State institutions and Government-funded organizations include the provision of chaplaincy services in their frameworks. The chaplains working in these institutions are nonetheless required to function within the constitutional mandates, and this includes observance of laws which prohibit religious discrimination. Jurisdiction regarding religious practice in the private sector also permits the inclusion of chaplaincy services but disallows religious discrimination. These observations are informed by the fact that Federal level legislation, the US constitution and the State legislations prohibits chaplains and other Christian clergy-persons from limiting or interfering with the religious practices of non-Christians or of Christians who ascribe to variant sets of theological dogmas. In the US constitution, the clauses which establish the freedom of religious practice are the Establishment clause and the Free Exercise clause (Crick, 2011).
Chaplaincy and the Workplace
            The Workplace Religious Freedoms Act mandates private employers to accommodate the religious beliefs of their employees. The Act allows employers to intervene and take appropriate measures against their employees when the religious practices of such employees threaten to jeopardize the operations of the firm (Crick, 2011). However, if a chaplain is present in these workplaces, such conflicts can be averted as one of the core chaplaincy services is to mediate conflicts, and the chaplain could detect that some of the religious practices of the employees are harming the prospects of the company. For this reason, the author advises that companies should ensure that there is provision of religious ministry services to its employees as long as there are no instances of religious coercion. This is informed by the fact that independent churches have co-existed with secular institutions in the society, and the same can be replicated in the company where the chaplaincy offers religious services to employees who require and need these services. This would enable religious employees to be guided appropriately on how to find meaning and value in the work or career they are pursuing. This leads to self-improvement, self-advancement and a feeling of fulfillment and contentment among the employees. This in turn improves their morale thus increasing their output, and this ultimately leads to profit optimization due to an increase in the overall output.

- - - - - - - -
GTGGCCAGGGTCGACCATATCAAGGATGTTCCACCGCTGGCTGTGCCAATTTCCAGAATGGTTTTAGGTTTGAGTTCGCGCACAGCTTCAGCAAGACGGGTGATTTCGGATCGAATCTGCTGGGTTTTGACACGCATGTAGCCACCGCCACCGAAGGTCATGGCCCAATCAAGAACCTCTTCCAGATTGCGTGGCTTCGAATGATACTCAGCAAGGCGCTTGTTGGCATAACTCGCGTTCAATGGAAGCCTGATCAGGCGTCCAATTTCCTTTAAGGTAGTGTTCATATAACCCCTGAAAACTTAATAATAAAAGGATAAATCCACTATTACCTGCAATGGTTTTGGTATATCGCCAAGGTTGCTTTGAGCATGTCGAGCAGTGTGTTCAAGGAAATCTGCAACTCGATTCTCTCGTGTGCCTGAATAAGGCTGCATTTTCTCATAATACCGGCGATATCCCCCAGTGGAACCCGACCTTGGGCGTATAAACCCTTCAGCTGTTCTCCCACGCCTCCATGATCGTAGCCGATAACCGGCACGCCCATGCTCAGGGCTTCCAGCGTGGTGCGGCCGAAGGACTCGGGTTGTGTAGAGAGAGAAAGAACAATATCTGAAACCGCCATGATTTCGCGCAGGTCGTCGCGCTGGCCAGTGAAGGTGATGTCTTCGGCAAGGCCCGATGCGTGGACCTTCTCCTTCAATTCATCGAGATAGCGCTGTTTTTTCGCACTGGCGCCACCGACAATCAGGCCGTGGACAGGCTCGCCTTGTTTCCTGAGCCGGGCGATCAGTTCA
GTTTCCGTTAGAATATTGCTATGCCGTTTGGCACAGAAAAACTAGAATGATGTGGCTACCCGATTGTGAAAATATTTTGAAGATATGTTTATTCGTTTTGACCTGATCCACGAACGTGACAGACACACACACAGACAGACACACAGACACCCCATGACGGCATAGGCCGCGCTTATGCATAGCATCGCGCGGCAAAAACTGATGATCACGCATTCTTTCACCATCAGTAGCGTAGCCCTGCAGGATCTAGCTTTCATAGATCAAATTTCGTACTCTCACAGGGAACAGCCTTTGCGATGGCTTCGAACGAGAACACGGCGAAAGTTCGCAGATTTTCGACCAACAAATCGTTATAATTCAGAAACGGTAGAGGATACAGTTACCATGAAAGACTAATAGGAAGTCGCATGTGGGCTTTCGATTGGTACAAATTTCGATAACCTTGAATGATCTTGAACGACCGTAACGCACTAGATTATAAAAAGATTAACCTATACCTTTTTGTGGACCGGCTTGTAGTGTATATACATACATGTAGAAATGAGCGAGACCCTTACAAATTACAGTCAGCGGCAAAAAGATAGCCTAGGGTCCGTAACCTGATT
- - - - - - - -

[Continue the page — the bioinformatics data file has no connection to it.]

Chaplaincy services do benefit the workplace because it advises and motivates the employees to perform well in their job. Nonetheless, such chaplaincy service should be offered only to willing employees. Legal considerations mandate chaplains to avoid discriminating people based on their religious persuasion. Nevertheless, chaplaincy services can be offered in companies, institutions and government agencies because state and federal legislation do have provisions which permit these services to be offered.
Crick, R. (2011). Outside the Gates: The Need for Theology, History, and Practice of Chaplaincy
            Ministries. Higherlife Publishing.
Woodard, W. (2011). Ministry of Presence: Biblical Insight on Christian Chaplaincy. Faithful Life

No comments:

Post a Comment